A estas alturas del juego, no nos debe sorprender la enorme desconfianza que tenemos los puertorriqueños con el gobierno estatal y federal. Ambos nos han fallado en grande, y mucho de eso se manifiesta en nuestra bajísima tasa de participación en el Censo Decenal – un cuestionario del censo que, desde el 1910, realiza el gobierno federal en Puerto Rico cada diez años para medir nuestra población y otros importantes aspectos demográficos.
No es inusual, ante una crisis, escuchar a un gobernante o leer algún eslogan publicitario que apela a la unidad ante la adversidad e insinuar que “todos estamos en el mismo bote”. Sin lugar a dudas, el esfuerzo colectivo es clave, especialmente en estos tiempos cuando quedarse en la casa es la manera más efectiva de controlar el contagio de un virus que se propaga con suma rapidez y puede ser letal. Pero no nos llamemos a engaños.
Puerto Rico faces a host of daunting challenges, including chronically high poverty (especially among children), low labor force participation, over a decade of economic decline, an unsustainably high debt burden, and the lingering effects of the devastating hurricanes of 2017 that make its long-term prosperity harder to attain. To address these challenges, the Commonwealth needs a comprehensive economic package that centers around powerful tools such as the Earned Income Tax Credit (EITC).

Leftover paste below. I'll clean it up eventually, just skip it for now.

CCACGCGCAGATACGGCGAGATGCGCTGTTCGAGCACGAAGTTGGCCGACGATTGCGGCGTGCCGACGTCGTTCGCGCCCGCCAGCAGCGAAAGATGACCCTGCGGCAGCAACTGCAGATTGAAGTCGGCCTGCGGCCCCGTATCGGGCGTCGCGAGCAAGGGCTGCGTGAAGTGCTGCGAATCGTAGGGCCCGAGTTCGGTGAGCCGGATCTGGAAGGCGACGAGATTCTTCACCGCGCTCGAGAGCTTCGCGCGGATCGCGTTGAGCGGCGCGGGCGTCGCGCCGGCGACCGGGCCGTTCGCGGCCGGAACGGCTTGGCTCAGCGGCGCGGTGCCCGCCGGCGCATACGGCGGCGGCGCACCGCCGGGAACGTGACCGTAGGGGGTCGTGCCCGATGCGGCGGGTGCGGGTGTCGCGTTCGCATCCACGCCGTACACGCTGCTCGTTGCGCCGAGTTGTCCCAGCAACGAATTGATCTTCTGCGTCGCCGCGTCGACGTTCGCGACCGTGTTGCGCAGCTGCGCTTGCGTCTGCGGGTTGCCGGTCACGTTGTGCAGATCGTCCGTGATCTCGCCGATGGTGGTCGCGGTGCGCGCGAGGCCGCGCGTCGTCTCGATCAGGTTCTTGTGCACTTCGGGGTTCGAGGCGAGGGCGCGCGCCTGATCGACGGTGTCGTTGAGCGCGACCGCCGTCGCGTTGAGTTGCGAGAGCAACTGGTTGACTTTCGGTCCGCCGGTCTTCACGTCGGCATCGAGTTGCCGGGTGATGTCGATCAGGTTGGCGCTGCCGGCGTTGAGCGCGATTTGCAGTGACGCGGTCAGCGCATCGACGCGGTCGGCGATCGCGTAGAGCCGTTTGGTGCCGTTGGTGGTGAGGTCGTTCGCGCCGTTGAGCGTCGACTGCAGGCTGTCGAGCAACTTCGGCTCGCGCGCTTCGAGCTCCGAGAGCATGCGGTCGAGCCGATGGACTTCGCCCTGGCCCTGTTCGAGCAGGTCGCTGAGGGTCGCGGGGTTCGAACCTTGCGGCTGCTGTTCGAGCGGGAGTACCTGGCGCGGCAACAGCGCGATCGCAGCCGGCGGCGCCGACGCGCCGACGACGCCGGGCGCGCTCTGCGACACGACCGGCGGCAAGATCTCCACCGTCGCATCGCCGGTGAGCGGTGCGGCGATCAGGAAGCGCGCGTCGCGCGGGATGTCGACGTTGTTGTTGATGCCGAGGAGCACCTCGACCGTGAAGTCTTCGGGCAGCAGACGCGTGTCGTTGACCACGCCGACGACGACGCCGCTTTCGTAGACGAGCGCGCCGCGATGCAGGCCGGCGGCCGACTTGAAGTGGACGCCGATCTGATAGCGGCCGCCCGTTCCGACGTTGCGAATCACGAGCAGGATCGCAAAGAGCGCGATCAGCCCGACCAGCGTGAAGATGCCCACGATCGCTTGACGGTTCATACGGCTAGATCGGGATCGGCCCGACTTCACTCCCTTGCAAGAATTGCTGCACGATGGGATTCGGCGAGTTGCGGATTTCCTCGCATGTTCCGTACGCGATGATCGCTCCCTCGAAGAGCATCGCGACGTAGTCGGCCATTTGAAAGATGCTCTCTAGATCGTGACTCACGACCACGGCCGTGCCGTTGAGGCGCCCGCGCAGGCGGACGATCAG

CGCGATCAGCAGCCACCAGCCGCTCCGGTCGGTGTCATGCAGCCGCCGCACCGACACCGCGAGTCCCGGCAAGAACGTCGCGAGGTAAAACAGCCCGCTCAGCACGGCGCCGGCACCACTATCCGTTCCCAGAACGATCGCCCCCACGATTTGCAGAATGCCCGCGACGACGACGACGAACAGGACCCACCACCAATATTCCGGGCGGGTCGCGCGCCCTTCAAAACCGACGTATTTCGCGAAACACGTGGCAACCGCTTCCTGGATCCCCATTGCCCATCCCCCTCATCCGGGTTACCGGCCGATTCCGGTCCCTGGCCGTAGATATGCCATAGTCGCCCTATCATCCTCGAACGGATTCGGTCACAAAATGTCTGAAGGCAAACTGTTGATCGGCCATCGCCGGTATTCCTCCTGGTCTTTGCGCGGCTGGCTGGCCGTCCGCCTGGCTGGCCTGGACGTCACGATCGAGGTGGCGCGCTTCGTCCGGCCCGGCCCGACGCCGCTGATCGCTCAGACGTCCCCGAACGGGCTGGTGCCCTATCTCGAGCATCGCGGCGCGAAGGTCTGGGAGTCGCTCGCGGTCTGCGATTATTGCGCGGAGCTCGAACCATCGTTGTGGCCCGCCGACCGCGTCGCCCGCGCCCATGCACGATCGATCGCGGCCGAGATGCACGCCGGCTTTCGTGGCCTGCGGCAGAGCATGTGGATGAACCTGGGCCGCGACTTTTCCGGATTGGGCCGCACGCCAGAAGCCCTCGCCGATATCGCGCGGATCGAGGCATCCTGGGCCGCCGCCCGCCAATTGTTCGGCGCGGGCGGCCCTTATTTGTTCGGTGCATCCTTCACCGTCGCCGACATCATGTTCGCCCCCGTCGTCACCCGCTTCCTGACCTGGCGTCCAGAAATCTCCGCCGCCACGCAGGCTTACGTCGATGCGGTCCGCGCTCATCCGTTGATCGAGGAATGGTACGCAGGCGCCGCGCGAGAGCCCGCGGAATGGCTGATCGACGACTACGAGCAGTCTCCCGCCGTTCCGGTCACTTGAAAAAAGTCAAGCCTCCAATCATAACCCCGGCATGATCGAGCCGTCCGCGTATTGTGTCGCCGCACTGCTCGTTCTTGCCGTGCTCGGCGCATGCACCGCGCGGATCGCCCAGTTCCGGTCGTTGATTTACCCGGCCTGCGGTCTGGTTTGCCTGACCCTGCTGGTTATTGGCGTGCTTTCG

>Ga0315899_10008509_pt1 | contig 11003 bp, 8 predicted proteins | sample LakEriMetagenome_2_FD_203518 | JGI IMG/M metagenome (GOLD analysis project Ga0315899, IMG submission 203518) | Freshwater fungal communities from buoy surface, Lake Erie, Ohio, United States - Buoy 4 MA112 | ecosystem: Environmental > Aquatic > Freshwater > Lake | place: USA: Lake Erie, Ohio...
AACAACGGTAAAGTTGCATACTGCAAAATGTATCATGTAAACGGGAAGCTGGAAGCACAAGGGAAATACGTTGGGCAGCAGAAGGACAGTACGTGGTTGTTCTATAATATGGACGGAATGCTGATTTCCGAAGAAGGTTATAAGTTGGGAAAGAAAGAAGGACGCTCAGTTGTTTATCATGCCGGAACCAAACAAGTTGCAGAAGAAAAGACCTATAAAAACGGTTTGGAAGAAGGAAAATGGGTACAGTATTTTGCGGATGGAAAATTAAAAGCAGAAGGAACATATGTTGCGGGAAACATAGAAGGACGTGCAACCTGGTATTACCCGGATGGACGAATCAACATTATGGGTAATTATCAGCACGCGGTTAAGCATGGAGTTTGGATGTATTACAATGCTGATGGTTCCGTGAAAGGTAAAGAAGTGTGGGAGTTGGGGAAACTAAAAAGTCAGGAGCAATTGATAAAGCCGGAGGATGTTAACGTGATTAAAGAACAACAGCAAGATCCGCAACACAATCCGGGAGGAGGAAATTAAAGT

Puerto Rico and its residents have experienced numerous crises and shocks in the last decades, including an economic depression dating back to 2006; a public debt crisis resulting in the largest municipal bankruptcy in U.S. history and a federally appointed fiscal oversight board pursuing deep budget cuts; a demographic crisis with population dropping by more than 600,000 residents since peaking at 3.8 million in 2004; and most recently, the devastation and cascading effects left by the hurricanes of 2017.
Recently, there has been a heated debate about whether Puerto Rico has been treated fairly by the federal government in the allocation of funds for disaster assistance in the wake of Hurricanes Irma and Maria. The answer to this question is complicated because it depends in large measure in understanding (1) how the federal appropriations process works and (2) how the different kinds of assistance programs function.
An expansionist outlook of American leaders in the late 1800s led the United States to acquire possessions outside of the contiguous land that we still refer to as “the mainland.” However, other than designing military strategies that would provide the U.S. a geopolitical advantage, little thought was given to how these territories would be governed.
It has been a little over a year since Hurricane María fractured Puerto Rico’s infrastructure and its demographic and economic landscape. Currently, all the critical infrastructure—electricity, water, telecommunications, schools, and hospitals—is functional.
In the wake of the devastation resulting from hurricane María, the United States Federal Government mobilized numerous emergency relief efforts in Puerto Rico. Traditionally, Federal disaster response has been thought of as the “silver lining” that stems from a catastrophic event, given the millions of US Government dollars that are pumped into the local economy.